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Return To Work: TWWIIA And Medicaid


Thanks to a federal law known as TWWIIA, if you have been receiving Medicaid and are not working because of your health, you can return to the workforce without losing your Medicaid coverage until you start to earn a basic income.

TWWIIA also permits states to authorize the purchase of Medicaid by people who are working but who have a health condition.

For an overview of the law, which applies to everyone who collects any Social Security benefit due to disability, including Social Security Disability Insurance (SSDI) and/orSupplemental Security Income (SSI), see TWWIIA

Can I keep Medicaid if I return to work?

  • If you receive Supplemental Security Income (SSI)As long as you receive even $1 from Supplemental Security Income (SSI), you are eligible for Medicaid. See SSI: Return to Work.
  • Once you have returned to work after being on disability, as long as your earnings are below a stated amount, you can continue to receive Medicaid but you may have to pay a sliding scale premium for it based your earnings. TWWIIA recently raised the maximum amount of earnings. The law gives states flexibility to set their own income and resource limits. Not all states have enacted a higher cap.The idea behind TWWIIA is not only to help people return to work, but to maintain health coverage once they do because appropriate health care will go a long way to helping you continue to work. It's worth keeping this in mind when determining whether you want to pay a premium for Medicaid. For information in your state, see below.
  • NOTE: If you are receiving both SSI and Medicaid, you should check out the provisions of Section 1619. Section 1619 is an underused provision which permits you to retain Medicaid even if you no longer receive SSI - provided you both receive SSI and have Medicaid before you return to work. To learn more, see: Section 1619.

Can I get Medicaid even if I work?

  • In addition to extending Medicaid eligibility for disabled people who return to work, TWWIIA also permits States to make Medicaid available to working people with low incomes who are not yet disabled.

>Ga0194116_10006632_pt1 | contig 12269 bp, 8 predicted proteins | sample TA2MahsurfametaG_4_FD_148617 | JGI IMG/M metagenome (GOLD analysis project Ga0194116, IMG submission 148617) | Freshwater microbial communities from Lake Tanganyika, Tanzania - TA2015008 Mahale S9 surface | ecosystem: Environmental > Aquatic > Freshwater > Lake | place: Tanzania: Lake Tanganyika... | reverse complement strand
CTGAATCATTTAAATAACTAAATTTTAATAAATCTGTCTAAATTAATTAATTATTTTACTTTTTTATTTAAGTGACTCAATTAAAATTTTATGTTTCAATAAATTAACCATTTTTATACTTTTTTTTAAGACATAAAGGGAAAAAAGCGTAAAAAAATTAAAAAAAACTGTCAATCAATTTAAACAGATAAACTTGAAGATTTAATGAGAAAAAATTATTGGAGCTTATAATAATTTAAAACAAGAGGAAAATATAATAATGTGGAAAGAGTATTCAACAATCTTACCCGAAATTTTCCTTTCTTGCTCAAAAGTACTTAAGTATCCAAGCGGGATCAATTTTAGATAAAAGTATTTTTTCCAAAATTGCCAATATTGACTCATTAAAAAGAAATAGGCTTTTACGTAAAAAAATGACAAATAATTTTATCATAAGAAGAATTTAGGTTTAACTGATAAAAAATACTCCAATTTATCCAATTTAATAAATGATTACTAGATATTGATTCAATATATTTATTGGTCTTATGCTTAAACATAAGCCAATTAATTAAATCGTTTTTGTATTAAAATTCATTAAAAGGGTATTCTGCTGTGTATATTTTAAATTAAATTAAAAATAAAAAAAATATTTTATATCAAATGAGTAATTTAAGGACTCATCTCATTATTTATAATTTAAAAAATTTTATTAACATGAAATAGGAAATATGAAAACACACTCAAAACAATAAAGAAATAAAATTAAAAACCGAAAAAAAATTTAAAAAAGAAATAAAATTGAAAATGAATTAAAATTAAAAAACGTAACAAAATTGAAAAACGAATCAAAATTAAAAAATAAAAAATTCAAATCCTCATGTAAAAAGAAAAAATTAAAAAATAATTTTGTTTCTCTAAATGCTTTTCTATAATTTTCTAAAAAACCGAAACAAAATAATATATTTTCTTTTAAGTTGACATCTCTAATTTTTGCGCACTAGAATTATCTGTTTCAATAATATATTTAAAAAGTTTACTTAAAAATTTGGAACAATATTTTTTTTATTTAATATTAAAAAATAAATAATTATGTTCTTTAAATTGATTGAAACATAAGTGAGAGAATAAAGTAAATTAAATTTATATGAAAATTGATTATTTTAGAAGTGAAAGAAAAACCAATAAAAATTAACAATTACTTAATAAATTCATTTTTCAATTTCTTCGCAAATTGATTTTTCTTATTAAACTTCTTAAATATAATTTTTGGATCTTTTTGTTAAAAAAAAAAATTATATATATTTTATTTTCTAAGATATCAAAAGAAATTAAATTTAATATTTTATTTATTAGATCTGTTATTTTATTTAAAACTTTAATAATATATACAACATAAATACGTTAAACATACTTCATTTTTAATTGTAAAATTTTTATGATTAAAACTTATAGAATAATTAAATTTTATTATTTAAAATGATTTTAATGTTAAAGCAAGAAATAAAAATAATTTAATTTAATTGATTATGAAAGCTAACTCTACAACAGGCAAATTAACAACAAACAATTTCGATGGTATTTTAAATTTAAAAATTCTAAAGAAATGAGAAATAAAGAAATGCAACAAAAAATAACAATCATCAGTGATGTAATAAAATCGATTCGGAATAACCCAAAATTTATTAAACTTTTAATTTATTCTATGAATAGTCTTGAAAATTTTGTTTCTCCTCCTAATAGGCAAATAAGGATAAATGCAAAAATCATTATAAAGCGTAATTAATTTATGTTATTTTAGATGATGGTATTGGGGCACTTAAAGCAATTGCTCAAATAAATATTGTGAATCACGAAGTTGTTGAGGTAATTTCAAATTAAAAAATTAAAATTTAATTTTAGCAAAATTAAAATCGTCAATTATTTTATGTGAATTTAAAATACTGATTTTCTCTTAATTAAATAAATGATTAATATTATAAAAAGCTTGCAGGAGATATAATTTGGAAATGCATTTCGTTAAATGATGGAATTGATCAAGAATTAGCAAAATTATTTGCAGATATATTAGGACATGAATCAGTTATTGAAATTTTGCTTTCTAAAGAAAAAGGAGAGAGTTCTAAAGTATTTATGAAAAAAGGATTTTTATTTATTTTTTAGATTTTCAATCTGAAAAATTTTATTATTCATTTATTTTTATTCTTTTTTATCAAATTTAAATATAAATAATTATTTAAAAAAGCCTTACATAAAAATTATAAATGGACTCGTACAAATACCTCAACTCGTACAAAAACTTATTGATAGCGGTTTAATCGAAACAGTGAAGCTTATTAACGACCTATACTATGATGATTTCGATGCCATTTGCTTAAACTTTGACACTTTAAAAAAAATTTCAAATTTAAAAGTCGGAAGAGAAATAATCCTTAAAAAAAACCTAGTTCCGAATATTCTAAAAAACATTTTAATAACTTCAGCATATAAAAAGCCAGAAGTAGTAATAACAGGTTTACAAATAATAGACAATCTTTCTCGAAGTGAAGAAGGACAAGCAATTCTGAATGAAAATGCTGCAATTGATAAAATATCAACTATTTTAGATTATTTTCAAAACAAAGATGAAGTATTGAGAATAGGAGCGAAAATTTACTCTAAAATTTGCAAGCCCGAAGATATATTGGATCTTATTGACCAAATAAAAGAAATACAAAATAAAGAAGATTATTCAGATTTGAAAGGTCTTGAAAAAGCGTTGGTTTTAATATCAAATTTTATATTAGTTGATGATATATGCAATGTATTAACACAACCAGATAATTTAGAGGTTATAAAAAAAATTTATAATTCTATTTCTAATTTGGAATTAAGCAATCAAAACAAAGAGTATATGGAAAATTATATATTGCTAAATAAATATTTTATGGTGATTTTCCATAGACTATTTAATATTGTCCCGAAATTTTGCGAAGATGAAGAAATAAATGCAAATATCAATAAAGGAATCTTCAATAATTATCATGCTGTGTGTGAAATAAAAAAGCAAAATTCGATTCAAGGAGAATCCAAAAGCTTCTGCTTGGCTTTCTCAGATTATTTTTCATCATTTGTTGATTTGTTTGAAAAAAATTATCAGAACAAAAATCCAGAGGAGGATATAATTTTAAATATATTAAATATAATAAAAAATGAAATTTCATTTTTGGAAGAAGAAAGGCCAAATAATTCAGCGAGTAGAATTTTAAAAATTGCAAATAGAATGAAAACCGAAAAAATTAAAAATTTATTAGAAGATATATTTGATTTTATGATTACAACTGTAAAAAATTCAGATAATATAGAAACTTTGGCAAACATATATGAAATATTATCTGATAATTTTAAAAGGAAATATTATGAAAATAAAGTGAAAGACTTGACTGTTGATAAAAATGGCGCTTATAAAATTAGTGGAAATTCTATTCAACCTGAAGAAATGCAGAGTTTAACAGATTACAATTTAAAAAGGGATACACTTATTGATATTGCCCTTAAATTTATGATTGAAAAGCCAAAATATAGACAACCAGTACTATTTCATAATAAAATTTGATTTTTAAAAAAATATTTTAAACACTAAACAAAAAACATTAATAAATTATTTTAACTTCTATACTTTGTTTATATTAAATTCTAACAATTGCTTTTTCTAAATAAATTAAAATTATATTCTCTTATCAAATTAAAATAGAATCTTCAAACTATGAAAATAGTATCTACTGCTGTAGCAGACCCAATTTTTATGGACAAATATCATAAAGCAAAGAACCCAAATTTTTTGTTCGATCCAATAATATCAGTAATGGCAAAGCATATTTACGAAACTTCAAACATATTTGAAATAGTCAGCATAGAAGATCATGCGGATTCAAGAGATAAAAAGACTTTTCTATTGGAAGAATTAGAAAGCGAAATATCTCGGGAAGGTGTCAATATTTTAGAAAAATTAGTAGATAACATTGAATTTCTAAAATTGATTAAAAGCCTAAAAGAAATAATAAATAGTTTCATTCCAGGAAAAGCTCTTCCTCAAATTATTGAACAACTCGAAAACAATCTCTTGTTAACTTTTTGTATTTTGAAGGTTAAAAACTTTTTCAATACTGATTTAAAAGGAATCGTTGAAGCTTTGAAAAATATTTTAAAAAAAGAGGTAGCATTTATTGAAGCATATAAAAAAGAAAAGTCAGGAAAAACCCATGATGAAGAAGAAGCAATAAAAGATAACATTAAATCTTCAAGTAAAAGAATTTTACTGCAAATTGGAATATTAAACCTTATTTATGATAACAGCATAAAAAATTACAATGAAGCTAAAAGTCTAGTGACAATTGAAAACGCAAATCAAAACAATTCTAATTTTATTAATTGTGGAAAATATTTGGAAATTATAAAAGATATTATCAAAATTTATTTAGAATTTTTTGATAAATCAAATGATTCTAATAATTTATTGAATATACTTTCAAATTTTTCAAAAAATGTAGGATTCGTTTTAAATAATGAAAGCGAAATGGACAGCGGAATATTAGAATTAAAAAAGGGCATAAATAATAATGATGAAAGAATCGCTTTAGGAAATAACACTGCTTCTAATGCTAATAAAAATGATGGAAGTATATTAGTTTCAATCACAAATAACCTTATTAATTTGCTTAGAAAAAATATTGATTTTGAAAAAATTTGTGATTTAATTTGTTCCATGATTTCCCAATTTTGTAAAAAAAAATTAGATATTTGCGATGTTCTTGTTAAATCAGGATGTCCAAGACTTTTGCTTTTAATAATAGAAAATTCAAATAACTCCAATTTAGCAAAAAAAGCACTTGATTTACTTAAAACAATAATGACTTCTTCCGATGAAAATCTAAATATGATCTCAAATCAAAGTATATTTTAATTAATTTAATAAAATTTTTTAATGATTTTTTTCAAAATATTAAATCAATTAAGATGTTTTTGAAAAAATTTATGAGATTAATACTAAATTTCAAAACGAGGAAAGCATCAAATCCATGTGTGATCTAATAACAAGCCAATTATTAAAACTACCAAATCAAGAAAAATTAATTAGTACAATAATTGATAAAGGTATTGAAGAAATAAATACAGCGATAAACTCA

• By expanding access to early treatment, this feature is designed to help people postpone or avoid a medical condition that could otherwise become disabling. 
  • So long as you are employed and have an income below state-set levels, you are eligible if you have a health condition.  You do NOT need to be disabled or a member of any other "regular" Medicaid eligibility category to qualify.
  • The income levels are set by each state and may vary.  Most states are expected to use virtually the same income rules they use for Medicaid coverage of the working FULLY disabled under TWWIIA----about $43,000 yearly for one person. In addition to setting income limits of people who are working, states are also able to limit participants by number and disease type. Refer to the site below for the latest updates on your State's requirements.  

How Can I Find Out About The Rules Relating To Returning To Work and Medicaid In The State In Which I Live?

To find information in your state, see: offsite link

As you search for more information, keep in mind that historically Medicaid (and Medicare) have been administered by a federal agency called the Health Care Finance Administration (HCFA). The name of the agency was recently changed to  Centers for Medicare and Medicaid Services (CMS). You will find both terms used on their literature.


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